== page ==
New camping rules at Tobesofkee’s parks rile extended-stayers

Bibb County seems to have a vision for the newly rebuilt Arrowhead Park at Lake Tobesofkee that could turn away some of its most dedicated campers.

In trying to explain the new Arrowhead and Claystone park restrictions on “extended-stay” camping to eight disgruntled campers last week, Steve Layson, the county’s chief administrative officer, found room for candor.

“We’re moving away from this being a trailer park where you live, and more of a destination,” he said.

New rules launched this month prevent campers from staying in one spot for more than two weeks. At Arrowhead and Claystone parks, campers now have to pack up and at least move to a new campsite every 14 days.

The campers, many of whom would be paying about $25 a night to park their recreational vehicles, say the county’s missing out on lucrative revenue especially during slow times, when the campground is essentially empty. About one in 10 of Arrowhead’s 52 spots was filled Friday afternoon.

Randy Puckett of Macon, who sets up his 36-foot motor home every other weekend, said both sides of the issue have a point. Puckett wants more support for Arrowhead that could come from rent, but he doesn’t like the debris that can come with long-term stays.

“I do see both sides. I don’t see a problem by people staying, especially in the winter months,” he said. But he cautioned: “Don’t let it look like a trailer park, because (the county) just put a lot of money in it to keep it look nice.”

Judy Hampton, a spokeswoman for the group of extended-stay campers, is a retired school counselor who plans to spend the next few months at campgrounds in Byron, Stone Mountain and Jekyll Island. She said solving any problems with extended-stay campers is incredibly simple: Rangers must tell people they have to keep their areas clean or leave.

Anything else is discrimination, Hampton said.

“You’re trying to degrade somebody because of a lifestyle choice, and I think the United States of America is designed for freedom of choice,” she said.

Henry Gibson, a retired Macon police captain, told commissioners last week that Arrowhead has plenty of room.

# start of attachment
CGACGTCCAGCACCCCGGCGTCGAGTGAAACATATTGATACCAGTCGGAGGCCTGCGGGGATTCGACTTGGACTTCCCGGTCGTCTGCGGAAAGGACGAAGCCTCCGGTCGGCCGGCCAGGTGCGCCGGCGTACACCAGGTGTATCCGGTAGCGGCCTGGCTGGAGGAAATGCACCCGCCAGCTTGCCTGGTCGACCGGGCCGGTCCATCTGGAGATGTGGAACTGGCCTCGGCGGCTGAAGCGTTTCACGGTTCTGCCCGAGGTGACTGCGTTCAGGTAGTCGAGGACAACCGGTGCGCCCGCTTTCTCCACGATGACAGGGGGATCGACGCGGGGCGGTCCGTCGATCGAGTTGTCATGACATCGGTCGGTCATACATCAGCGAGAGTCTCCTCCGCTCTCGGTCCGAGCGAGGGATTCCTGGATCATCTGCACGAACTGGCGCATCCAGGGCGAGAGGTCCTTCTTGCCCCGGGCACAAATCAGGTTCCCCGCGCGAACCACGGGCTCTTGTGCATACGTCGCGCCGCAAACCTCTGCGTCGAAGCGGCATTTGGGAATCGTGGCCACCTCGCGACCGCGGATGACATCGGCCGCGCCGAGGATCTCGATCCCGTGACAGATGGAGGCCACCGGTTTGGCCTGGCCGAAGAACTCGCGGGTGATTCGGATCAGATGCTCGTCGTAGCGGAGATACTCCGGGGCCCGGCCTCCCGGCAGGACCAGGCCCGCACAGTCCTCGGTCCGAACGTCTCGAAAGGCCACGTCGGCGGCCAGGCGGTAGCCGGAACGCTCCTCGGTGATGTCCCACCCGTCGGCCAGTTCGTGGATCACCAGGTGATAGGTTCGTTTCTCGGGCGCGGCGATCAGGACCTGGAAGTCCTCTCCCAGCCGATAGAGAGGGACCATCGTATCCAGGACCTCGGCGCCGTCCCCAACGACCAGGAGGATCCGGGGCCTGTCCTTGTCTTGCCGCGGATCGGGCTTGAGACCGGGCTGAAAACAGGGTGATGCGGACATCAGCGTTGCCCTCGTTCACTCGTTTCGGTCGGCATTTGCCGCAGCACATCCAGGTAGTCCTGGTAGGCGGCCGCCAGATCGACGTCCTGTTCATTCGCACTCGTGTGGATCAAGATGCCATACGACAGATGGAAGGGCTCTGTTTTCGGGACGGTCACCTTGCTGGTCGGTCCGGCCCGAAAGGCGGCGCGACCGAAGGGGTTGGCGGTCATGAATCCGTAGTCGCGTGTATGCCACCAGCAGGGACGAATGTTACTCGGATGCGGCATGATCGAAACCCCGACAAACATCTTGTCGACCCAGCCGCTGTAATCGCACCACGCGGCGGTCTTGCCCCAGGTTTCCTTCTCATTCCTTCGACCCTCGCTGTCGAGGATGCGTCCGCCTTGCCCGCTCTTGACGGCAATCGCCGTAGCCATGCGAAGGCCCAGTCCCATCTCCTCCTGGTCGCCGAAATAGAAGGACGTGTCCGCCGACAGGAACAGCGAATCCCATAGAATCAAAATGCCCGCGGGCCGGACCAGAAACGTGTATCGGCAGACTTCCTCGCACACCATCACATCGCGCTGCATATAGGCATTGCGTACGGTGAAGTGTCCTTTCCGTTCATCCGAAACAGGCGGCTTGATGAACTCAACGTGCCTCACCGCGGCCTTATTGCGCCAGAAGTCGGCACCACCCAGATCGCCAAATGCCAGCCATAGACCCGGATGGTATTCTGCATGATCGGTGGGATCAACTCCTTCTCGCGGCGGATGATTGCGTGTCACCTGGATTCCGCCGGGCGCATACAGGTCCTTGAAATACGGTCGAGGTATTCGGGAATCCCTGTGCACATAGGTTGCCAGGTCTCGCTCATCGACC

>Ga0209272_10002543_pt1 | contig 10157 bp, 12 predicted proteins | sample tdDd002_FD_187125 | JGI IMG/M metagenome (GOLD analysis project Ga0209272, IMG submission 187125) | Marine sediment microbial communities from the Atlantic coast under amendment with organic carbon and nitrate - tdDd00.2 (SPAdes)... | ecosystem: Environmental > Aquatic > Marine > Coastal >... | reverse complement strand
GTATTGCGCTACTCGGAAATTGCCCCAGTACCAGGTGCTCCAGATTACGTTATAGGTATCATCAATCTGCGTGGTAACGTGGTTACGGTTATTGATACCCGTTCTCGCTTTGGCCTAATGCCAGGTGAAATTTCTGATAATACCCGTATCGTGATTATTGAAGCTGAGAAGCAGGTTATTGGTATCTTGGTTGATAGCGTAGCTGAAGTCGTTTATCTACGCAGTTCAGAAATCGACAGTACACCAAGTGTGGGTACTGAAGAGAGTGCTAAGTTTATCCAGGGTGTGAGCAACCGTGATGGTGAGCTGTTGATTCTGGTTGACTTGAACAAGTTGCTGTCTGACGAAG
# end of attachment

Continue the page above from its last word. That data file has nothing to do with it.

“Just me and my dog and my wife have got the whole campground,” Gibson said.

Gibson was due to leave Friday, but commissioners extended his stay in the same campsite up to 10 days after he said health problems — including congestive heart failure — leave him struggling to load and disconnect his trailer. He said he wouldn’t have the energy to move it and reconnect everything at another site, as the new county rules require.

Doug Furney, director of Lake Tobesofkee and its parks and campgrounds, said the county campgrounds’ rules are patterned after, but more relaxed than, rules at state and Georgia Power campgrounds.

A state spokesman said state parks limit campers to two-week stays under a decades-old policy. The campers must leave for three days before returning, unlike in Bibb County’s campgrounds.

Furney said Arrowhead and Claystone already are regional attractions, with campers coming from all across Georgia.

Many of those people have said they don’t want the extended-stay campers, some of whom Furney said accumulate more stuff the longer they stay.

“They bring grills in and extra vehicles, just boxes and stuff, and they start stacking it around the campsite,” he said.

Georgia RV parks with monthly rates typically charge $300 to $500 a month, a survey of privately owned campgrounds distributed by Hampton showed. Hampton said the county would benefit from that money. That’s cheaper than rent in many places, and utilities are typically provided. Arrowhead and Claystone rent RV spots with sewer for $25.

But Hampton said she’s paying about as much for the loan on her 38-foot RV as she was on her last Bibb County mortgage.

Bibb commissioners last week directed Furney to further study the situation, including rental rates, the extended-stay policy and whether part of the campground could be turned into places for extended-stay campers.

Commissioner Joe Allen opposes permanent residency in the county’s parks.

“It’s not right to live at that lake,” he said in the meeting. “It’s not a place to rent. It’s a place to come for a time.”

At Puckett’s Arrowhead campsite for the weekend, a group of nine geese squawked as they swept over his motorhome, as Mackenzie, his rat terrier bulldog, nestled in Puckett’s lap. He reflected on the park he’s been coming to regularly for 20 or 25 years.

“It’s beautiful out here,” he said.

To contact writer Mike Stucka, call 744-4251.